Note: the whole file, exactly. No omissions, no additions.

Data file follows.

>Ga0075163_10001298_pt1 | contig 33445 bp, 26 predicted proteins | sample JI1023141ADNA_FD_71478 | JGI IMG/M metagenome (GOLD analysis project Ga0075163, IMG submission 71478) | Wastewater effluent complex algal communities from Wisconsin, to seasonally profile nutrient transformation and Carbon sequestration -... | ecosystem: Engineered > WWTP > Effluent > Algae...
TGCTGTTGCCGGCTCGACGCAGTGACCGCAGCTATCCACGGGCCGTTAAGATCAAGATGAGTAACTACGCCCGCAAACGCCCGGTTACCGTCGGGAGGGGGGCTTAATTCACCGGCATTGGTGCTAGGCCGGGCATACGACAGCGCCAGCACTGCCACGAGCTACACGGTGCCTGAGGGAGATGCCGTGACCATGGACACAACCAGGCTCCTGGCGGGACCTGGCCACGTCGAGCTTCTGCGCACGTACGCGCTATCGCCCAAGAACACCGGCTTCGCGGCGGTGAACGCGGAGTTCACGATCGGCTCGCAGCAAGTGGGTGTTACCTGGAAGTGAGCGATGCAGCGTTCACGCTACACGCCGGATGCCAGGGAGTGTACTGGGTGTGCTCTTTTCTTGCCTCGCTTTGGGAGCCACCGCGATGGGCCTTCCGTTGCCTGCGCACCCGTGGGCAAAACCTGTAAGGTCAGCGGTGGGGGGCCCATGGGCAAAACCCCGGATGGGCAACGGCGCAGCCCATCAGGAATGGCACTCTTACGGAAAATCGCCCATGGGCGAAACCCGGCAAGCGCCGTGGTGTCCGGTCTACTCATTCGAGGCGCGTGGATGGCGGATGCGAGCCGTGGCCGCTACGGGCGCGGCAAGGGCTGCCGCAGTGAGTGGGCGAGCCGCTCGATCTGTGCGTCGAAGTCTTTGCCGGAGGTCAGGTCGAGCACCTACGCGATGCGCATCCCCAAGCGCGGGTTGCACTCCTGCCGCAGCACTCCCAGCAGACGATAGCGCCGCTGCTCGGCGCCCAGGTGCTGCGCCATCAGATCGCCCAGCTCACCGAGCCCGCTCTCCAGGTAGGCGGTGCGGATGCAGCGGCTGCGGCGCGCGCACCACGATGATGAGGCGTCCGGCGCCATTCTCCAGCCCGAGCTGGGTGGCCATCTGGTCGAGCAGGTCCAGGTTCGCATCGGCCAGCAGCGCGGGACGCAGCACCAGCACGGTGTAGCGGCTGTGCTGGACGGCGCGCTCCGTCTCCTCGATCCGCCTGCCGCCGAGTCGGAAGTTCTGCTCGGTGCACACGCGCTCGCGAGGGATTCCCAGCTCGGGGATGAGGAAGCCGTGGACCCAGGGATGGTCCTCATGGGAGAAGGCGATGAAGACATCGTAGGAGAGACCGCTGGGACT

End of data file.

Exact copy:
>Ga0075163_10001298_pt1 | contig 33445 bp, 26 predicted proteins | sample JI1023141ADNA_FD_71478 | JGI IMG/M metagenome (GOLD analysis project Ga0075163, IMG submission 71478) | Wastewater effluent complex algal communities from Wisconsin, to seasonally profile nutrient transformation and Carbon sequestration -... | ecosystem: Engineered > WWTP > Effluent > Algae...
TGCTGTTGCCGGCTCGACGCAGTGACCGCAGCTATCCACGGGCCGTTAAGATCAAGATGAGTAACTACGCCCGCAAACGCCCGGTTACCGTCGGGAGGGGGGCTTAATTCACCGGCATTGGTGCTAGGCCGGGCATACGACAGCGCCAGCACTGCCACGAGCTACACGGTGCCTGAGGGAGATGCCGTGACCATGGACACAACCAGGCTCCTGGCGGGACCTGGCCACGTCGAGCTTCTGCGCACGTACGCGCTATCGCCCAAGAACACCGGCTTCGCGGCGGTGAACGCGGAGTTCACGATCGGCTCGCAGCAAGTGGGTGTTACCTGGAAGTGAGCGATGCAGCGTTCACGCTACACGCCGGATGCCAGGGAGTGTACTGGGTGTGCTCTTTTCTTGCCTCGCTTTGGGAGCCACCGCGATGGGCCTTCCGTTGCCTGCGCACCCGTGGGCAAAACCTGTAAGGTCAGCGGTGGGGGGCCCATGGGCAAAACCCCGGATGGGCAACGGCGCAGCCCATCAGGAATGGCACTCTTACGGAAAATCGCCCATGGGCGAAACCCGGCAAGCGCCGTGGTGTCCGGTCTACTCATTCGAGGCGCGTGGATGGCGGATGCGAGCCGTGGCCGCTACGGGCGCGGCAAGGGCTGCCGCAGTGAGTGGGCGAGCCGCTCGATCTGTGCGTCGAAGTCTTTGCCGGAGGTCAGGTCGAGCACCTACGCGATGCGCATCCCCAAGCGCGGGTTGCACTCCTGCCGCAGCACTCCCAGCAGACGATAGCGCCGCTGCTCGGCGCCCAGGTGCTGCGCCATCAGATCGCCCAGCTCACCGAGCCCGCTCTCCAGGTAGGCGGTGCGGATGCAGCGGCTGCGGCGCGCGCACCACGATGATGAGGCGTCCGGCGCCATTCTCCAGCCCGAGCTGGGTGGCCATCTGGTCGAGCAGGTCCAGGTTCGCATCGGCCAGCAGCGCGGGACGCAGCACCAGCACGGTGTAGCGGCTGTGCTGGACGGCGCGCTCCGTCTCCTCGATCCGCCTGCCGCCGAGTCGGAAGTTCTGCTCGGTGCACACGCGCTCGCGAGGGATTCCCAGCTCGGGGATGAGGAAGCCGTGGACCCAGGGATGGTCCTCATGGGAGAAGGCGATGAAGACATCGTAGGAGAGACCGCTGGGACT